MANY members of the public, including mainstream political actors and observers, are still influenced by myths about youth voting and youth attitudes toward civic life when discussing young people’s civic and political participation.
Their thoughts and reactions are not surprising. They are, in fact, demonstrably typical, given that status quo dictates and has a relatively firm grip on the state of mind and outlook of some mainstream politicians who are either hesitant, or unable to look beyond the familiar territory.
The old textbook thinking still looms large over them for the most part, and venturing out to discover and adopt new ideas may not appear to be politically correct, especially if the latter are perceived to be a potential threat.
These new ideas may come from the new generation of 18-year-old voters. Hence, staying silent and following in the line of order is the best option for political correctness.
Where does this ‘political shyness’ leave politicians’ and parties’ interest and efforts in connecting and interacting with Sarawak’s 600,000 young and newly-registered voters?
The myths about youths above 18 may stem from a misinterpretation or misunderstanding of the complex dynamics that shape young people’s democratic participation. They provide an incomplete picture of these dynamics at best, and completely misrepresent them at worst. These mistakes have the potential to stymie efforts to boost youth voter turnout and civic participation.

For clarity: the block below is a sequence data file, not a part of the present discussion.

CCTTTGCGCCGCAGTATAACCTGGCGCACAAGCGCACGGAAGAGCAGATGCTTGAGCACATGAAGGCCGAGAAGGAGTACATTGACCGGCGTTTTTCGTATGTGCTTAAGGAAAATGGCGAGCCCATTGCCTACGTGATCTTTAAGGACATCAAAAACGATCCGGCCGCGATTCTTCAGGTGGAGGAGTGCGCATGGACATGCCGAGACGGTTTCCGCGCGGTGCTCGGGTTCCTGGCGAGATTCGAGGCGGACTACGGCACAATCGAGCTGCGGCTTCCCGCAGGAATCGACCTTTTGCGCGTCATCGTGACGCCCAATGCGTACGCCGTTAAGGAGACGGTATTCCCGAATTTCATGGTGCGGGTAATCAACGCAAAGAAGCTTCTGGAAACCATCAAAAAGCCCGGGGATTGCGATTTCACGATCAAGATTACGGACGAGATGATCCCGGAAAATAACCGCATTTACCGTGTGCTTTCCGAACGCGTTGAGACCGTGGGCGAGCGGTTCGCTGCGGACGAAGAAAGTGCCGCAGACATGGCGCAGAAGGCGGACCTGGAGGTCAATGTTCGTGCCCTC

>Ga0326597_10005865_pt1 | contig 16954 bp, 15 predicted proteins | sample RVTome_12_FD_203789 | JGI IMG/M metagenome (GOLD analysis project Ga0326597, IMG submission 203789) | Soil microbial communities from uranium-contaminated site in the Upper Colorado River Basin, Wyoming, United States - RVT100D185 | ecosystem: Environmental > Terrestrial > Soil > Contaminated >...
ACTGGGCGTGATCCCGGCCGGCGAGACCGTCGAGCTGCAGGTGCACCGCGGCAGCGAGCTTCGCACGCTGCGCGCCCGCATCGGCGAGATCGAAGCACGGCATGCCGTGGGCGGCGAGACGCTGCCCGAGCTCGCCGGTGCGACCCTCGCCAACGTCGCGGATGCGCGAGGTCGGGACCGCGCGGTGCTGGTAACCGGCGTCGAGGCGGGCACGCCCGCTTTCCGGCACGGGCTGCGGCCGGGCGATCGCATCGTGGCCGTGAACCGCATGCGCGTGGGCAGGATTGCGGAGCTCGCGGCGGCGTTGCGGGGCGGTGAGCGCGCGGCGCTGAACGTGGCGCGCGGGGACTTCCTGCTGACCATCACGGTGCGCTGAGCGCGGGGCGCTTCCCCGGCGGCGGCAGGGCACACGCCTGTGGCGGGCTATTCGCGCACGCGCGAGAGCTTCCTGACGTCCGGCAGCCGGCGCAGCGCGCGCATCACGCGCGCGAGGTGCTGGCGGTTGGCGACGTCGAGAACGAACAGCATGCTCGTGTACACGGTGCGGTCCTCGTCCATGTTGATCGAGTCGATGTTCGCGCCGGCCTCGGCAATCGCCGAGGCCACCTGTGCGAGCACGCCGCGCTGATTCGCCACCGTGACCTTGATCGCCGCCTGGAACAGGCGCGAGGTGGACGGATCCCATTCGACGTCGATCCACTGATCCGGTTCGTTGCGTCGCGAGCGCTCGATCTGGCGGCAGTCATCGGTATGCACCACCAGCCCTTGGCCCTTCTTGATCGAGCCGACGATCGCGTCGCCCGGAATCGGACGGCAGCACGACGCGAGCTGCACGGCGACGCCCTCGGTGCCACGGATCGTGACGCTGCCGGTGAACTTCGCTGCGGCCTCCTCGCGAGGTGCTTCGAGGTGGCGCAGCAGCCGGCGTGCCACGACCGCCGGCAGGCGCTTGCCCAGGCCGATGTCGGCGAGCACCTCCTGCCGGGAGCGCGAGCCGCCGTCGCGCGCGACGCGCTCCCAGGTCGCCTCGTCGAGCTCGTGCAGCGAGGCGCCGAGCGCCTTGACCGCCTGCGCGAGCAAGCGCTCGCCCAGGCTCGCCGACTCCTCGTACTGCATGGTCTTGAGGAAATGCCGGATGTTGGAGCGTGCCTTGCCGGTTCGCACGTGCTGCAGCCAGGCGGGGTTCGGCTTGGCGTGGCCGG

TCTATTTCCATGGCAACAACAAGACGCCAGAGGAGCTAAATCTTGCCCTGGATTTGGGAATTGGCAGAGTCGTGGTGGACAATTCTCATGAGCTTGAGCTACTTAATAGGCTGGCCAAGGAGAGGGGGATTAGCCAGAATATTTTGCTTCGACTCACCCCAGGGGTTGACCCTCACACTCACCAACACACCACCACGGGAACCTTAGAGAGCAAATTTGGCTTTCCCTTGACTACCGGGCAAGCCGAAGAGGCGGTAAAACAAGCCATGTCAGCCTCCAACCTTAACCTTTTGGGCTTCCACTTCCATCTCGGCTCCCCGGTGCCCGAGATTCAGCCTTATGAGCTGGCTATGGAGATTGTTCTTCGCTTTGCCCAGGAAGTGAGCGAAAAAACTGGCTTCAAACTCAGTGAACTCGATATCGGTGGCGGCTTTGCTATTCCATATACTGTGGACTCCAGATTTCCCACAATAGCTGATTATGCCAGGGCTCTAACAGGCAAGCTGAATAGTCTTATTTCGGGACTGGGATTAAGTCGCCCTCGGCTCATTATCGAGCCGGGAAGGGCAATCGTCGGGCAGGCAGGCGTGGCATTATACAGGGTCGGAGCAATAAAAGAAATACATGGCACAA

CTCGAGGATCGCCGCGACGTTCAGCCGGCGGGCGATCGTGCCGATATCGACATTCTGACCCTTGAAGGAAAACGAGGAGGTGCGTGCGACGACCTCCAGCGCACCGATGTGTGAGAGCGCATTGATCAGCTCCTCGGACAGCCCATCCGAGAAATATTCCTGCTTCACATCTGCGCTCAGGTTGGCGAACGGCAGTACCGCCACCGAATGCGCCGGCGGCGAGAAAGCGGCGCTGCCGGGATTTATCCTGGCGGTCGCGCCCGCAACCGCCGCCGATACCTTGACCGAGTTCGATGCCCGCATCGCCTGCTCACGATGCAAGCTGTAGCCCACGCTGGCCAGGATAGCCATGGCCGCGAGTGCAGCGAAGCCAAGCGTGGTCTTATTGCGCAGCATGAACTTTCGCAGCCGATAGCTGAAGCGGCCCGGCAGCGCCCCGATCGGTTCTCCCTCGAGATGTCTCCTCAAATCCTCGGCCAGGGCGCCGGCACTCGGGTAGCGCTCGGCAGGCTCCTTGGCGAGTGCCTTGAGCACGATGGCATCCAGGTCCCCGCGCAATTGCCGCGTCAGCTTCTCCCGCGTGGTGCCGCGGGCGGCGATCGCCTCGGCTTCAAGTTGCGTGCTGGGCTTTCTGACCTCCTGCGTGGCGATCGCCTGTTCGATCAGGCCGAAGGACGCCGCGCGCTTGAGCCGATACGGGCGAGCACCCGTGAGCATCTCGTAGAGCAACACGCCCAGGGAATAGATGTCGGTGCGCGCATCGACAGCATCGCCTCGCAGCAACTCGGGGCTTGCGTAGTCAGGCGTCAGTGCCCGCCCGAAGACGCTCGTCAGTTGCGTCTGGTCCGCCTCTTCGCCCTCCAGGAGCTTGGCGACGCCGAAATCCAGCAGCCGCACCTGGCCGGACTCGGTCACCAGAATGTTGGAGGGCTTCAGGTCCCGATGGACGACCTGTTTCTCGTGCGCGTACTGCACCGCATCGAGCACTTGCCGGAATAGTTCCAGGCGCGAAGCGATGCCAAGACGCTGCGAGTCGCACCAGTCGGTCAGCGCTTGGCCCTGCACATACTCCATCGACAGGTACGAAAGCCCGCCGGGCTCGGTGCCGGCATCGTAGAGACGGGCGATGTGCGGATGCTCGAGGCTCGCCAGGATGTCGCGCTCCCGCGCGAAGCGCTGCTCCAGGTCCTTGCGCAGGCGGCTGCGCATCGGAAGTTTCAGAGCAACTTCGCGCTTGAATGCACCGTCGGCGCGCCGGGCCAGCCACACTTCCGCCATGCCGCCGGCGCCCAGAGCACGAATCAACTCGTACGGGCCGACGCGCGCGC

The Malay word ‘undi’ simply means ‘to vote’. There is power in the word.
Arising from that is an empowering word, ‘Undi18’. It is a buzzword that has gained massive popularity in the political circle, including among researchers and communication practitioners. Undi18 is the outcome of a constitutional amendment that lowers the voting age from 21 to 18, and allows for automatic voter registration.
As a result, the minimum age for Malaysian citizens to run in federal and state elections is 18. It also implies that young voters, if they have the numbers, have the potential to rise to power and form the government.
The existing democratic process and functional framework lend credence to such a theoretical claim, even if the passage is long and tedious. Sceptics may dismiss it as another blissful notion in youth politics.
Undi18 has now become one of the country’s most widely-discussed subjects against a backdrop of an increasing number of young people advocating for their voices to be heard on critical issues affecting the country and across generational divides.
More power to youths
Undi18 demonstrates Malaysia’s inescapable commitment to the cause of involving young people in collective governance. In reiterating this, Prime Minister Datuk Seri Ismail Sabri Yaakob spoke volumes of Undi18 as proof of the government’s confidence in youths and as an initiative to encourage the younger generation to participate in the country’s political and development process.
It is an important step toward broadening the democratic base and fortifying the passage of empowerment. It cuts across ethnic and territorial lines and harnesses the power of demographic forces.
Undi18 is a new force that is set to drive youth empowerment in politics.
Future leadership roles